Reprinted with permission from ProPublica.
A former lobbyist for an association of for-profit colleges resigned last Friday from the Department of Education, where he had worked for about a month.
As ProPublica reported last week, the Trump administration had hired Taylor Hansen to join the department’s “beachhead” team, a group of temporary hires who do not require approval from the U.S. Senate for their appointments.
“Mr. Hansen’s recent employment history clearly calls into question his impartiality in dealing with higher education issues at the Department of Education, and raises alarming conflict of interest concerns,” she wrote.
Jim Bradshaw, an education department spokesman, told ProPublica in an email that the department was “grateful for [Hansen’s] contributions.”
“He served ably and without conflict and decided his service had run its course,” said Bradshaw. Hansen did not immediately respond to ProPublica’s request for comment. Bloomberg first reported Hansen’s departure.
Hansen isn’t the only hire from the for-profit college industry to join the Department of Education via the beachhead team. The New York Times reported that Robert S. Eitel, a former compliance officer at for-profit college operator Bridgepoint Education Inc., is working at the department. Eitel, a former deputy general counsel at the Education Department from 2006 to 2009, has been a critic of federal regulations on for-profit colleges.
Warren also criticized Eitel’s hiring in her letter to DeVos. She noted that the Consumer Financial Protection Bureau last September ordered Bridgepoint, Eitel’s former employer, to refund $23.5 million to students whom it had deceived into taking out loans that cost more than advertised. Bridgepoint is currently under investigation by the Department of Justice, the Securities and Exchange Commission, and the attorneys general of New York, North Carolina, California and Massachusetts, Warren wrote.
Until July 2016, Hansen worked as a registered lobbyist for the nation’s largest trade group of for-profit colleges, Career Education Colleges and Universities, or CECU. He lobbied to weaken a regulation known as “gainful employment,” which permits the education department to rescind federal funding from schools whose students fail to earn enough to repay their debts.
Just weeks after Hansen was hired by the Education Department, it began scaling back the regulations by delaying the deadline of certain provisions of the gainful employment rule. The move gives colleges three extra months to submit appeals and publish disclosures about the high debt loads of their graduates, while the department reviews the implementation of the rule.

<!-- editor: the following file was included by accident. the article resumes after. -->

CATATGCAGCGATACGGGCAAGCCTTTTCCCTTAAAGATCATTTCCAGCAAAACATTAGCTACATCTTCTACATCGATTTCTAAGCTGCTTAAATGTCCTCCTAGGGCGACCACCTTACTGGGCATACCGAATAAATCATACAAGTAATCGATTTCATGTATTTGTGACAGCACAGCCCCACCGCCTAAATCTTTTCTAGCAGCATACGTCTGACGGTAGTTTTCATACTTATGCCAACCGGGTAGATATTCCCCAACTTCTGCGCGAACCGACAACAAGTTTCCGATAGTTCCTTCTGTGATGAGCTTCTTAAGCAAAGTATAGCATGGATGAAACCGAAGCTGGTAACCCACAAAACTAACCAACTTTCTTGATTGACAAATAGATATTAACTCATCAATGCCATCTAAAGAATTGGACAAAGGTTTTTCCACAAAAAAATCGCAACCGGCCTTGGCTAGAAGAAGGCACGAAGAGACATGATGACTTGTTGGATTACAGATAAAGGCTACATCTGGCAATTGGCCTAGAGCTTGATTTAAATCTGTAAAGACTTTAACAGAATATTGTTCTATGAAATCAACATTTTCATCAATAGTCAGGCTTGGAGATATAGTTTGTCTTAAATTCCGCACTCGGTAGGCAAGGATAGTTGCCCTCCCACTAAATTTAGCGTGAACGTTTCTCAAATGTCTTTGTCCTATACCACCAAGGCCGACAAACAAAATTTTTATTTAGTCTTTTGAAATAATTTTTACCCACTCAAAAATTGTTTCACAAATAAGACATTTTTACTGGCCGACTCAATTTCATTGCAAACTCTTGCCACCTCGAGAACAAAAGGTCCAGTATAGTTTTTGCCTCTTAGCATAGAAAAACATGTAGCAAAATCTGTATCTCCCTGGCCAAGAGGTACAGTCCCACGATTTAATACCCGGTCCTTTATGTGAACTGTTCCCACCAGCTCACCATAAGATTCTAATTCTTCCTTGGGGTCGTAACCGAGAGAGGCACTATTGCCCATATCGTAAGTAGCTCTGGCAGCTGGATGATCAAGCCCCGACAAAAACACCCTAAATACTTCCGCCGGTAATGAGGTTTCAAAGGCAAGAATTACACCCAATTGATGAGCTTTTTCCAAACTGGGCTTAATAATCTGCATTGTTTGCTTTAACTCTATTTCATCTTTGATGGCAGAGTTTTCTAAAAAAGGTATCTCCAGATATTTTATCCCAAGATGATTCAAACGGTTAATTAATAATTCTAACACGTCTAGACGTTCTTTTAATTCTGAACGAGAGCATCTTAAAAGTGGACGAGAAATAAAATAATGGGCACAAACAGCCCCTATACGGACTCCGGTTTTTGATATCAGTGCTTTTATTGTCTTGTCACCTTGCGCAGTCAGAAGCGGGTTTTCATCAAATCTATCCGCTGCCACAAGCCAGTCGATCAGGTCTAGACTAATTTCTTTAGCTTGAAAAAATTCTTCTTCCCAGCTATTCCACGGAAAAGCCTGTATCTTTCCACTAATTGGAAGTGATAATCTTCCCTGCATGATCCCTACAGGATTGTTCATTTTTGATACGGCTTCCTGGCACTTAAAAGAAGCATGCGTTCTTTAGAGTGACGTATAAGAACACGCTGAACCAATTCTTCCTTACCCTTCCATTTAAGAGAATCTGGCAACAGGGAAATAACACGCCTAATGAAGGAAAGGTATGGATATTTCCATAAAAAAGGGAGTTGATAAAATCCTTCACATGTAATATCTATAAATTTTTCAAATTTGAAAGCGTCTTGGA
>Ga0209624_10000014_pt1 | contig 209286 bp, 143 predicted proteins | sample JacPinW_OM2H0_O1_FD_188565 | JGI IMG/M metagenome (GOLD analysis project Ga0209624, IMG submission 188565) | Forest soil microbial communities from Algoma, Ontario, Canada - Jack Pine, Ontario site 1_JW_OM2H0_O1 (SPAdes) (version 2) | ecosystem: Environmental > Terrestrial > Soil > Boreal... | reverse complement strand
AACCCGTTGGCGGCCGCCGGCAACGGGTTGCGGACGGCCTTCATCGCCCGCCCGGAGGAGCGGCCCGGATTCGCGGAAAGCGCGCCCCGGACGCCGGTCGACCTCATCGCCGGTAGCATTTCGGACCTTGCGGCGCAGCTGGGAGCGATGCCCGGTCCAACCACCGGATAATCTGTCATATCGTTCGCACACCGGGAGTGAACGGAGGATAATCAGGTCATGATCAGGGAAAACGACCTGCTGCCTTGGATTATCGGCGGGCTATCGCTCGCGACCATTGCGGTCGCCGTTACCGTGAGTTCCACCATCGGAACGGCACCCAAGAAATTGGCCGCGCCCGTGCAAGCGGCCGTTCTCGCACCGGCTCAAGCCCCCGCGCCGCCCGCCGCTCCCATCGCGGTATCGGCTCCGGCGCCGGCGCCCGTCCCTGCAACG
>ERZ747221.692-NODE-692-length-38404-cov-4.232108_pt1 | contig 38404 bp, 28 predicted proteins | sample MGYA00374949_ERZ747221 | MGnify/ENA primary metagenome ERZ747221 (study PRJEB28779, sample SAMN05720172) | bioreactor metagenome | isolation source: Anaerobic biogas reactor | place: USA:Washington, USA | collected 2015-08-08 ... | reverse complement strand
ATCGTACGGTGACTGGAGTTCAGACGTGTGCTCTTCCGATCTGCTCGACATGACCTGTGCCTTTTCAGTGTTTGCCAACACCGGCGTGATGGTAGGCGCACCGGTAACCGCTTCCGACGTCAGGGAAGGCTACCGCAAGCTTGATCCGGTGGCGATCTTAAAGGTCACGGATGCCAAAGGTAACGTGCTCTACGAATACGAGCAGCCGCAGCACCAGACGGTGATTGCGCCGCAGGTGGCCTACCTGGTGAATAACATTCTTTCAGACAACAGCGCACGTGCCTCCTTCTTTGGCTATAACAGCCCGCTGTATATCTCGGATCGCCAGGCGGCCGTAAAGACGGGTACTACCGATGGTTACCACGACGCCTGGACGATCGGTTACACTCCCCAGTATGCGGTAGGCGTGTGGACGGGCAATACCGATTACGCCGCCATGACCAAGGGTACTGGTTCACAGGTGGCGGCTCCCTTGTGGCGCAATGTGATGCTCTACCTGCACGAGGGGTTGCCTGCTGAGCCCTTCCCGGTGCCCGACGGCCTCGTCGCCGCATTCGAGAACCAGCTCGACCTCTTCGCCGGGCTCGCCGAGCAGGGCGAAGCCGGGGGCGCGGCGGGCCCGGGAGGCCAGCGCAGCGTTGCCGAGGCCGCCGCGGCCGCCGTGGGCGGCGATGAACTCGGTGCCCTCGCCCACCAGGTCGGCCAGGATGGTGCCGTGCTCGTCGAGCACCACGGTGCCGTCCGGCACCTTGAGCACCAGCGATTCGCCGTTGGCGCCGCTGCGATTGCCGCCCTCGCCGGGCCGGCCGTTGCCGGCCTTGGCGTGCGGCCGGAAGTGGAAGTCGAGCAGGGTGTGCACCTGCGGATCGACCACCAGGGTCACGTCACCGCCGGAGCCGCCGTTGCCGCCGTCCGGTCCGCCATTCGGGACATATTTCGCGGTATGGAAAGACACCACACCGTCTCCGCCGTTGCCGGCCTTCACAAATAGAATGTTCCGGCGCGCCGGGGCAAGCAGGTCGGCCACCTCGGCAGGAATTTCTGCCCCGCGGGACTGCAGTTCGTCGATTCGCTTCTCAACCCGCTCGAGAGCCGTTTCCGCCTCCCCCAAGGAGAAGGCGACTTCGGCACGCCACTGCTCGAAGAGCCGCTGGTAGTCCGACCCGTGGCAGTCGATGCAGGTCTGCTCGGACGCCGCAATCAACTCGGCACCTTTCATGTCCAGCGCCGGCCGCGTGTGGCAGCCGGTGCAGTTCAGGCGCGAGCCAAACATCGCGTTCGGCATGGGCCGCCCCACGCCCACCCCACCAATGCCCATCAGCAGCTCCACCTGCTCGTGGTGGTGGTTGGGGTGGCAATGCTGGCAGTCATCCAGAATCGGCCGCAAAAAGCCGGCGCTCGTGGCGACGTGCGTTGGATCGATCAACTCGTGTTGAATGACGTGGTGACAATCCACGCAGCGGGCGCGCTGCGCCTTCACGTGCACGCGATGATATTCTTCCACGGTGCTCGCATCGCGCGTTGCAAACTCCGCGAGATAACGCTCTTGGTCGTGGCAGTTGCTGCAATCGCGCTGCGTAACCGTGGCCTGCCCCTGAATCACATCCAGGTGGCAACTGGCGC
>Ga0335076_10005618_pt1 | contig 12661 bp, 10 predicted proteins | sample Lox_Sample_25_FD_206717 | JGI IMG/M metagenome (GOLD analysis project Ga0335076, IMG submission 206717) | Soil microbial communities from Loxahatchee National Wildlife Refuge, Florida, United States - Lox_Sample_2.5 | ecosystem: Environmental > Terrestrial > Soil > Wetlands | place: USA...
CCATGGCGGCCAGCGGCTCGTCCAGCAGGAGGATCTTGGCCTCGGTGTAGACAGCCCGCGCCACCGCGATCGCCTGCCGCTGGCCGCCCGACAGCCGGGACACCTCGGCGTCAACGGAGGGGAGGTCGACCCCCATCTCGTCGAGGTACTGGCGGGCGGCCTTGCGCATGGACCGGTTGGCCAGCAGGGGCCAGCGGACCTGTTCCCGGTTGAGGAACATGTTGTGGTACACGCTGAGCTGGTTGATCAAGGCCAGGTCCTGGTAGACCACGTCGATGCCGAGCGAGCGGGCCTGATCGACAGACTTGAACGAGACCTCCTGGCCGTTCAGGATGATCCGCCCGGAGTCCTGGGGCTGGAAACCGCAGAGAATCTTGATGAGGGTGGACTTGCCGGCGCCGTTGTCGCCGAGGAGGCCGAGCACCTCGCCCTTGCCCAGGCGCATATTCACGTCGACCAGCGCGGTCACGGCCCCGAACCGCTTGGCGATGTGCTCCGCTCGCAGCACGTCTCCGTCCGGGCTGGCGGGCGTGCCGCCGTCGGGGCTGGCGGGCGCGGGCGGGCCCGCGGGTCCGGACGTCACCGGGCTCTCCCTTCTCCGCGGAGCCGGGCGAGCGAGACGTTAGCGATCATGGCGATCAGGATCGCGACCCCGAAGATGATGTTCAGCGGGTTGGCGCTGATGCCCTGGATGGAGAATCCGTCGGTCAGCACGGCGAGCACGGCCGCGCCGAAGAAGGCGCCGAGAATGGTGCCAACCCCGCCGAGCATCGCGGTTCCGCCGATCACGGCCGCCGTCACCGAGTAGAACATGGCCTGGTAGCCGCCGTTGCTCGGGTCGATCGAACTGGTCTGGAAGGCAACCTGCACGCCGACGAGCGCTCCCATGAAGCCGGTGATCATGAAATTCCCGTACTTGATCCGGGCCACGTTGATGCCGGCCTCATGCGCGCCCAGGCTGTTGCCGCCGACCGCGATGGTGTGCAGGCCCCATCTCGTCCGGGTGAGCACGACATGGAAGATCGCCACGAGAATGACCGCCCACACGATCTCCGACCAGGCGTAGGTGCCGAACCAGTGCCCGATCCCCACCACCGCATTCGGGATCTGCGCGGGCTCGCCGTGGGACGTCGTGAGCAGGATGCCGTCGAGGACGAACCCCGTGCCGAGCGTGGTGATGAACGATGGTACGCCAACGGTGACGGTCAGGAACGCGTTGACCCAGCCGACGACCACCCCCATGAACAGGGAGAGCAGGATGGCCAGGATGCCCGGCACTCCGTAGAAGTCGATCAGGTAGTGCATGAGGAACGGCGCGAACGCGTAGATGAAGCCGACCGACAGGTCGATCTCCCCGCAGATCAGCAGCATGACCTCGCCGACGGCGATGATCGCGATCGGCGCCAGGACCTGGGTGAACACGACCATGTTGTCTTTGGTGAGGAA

Hansen told ProPublica that he wasn’t working on the gainful employment regulations at the department, but he would not specify his responsibilities. He declined to comment on whether his role raised a potential conflict of interest.
Hansen worked as CECU’s director of legislative and regulatory affairs from December 2013 to July 2016 and was a registered lobbyist for the group for the first half of 2016. Over the past five years, CECU has spent about $3.5 million lobbying on behalf of its more than 600 member institutions, the majority of which are for-profit colleges.
Shortly after his inauguration, Trump relaxed the Obama administration’s restrictions on hiring lobbyists. He issued an ethics order that allowed former lobbyists, such as Hansen, to work for agencies that they recently sought to influence. The policy does preclude former lobbyists from working on any “particular matter” on which they lobbied.
Hansen would have been ineligible to work at the Education Department under the Obama administration’s policies.
Hansen’s father, William Hansen, served in the early 2000s as deputy secretary of the Education Department, where he helped to roll back regulations on for-profit colleges. After leaving the department, William Hansen worked for several years as a lobbyist for Apollo Group Inc., the parent company of for-profit college chain the University of Phoenix.
Ben Miller, the senior director of postsecondary education at the Center for American Progress, said that the lack of transparency around Hansen’s hiring raises concerns about temporary hires at the Education Department.
“His entire tenure shows we need much more information on how the beachhead teams work,” Miller said.
IMAGE: Betsy DeVos testifies before the Senate Health, Education and Labor Committee confirmation hearing to become Secretary of Education on Capitol Hill, January 17, 2017. REUTERS/Yuri Gripas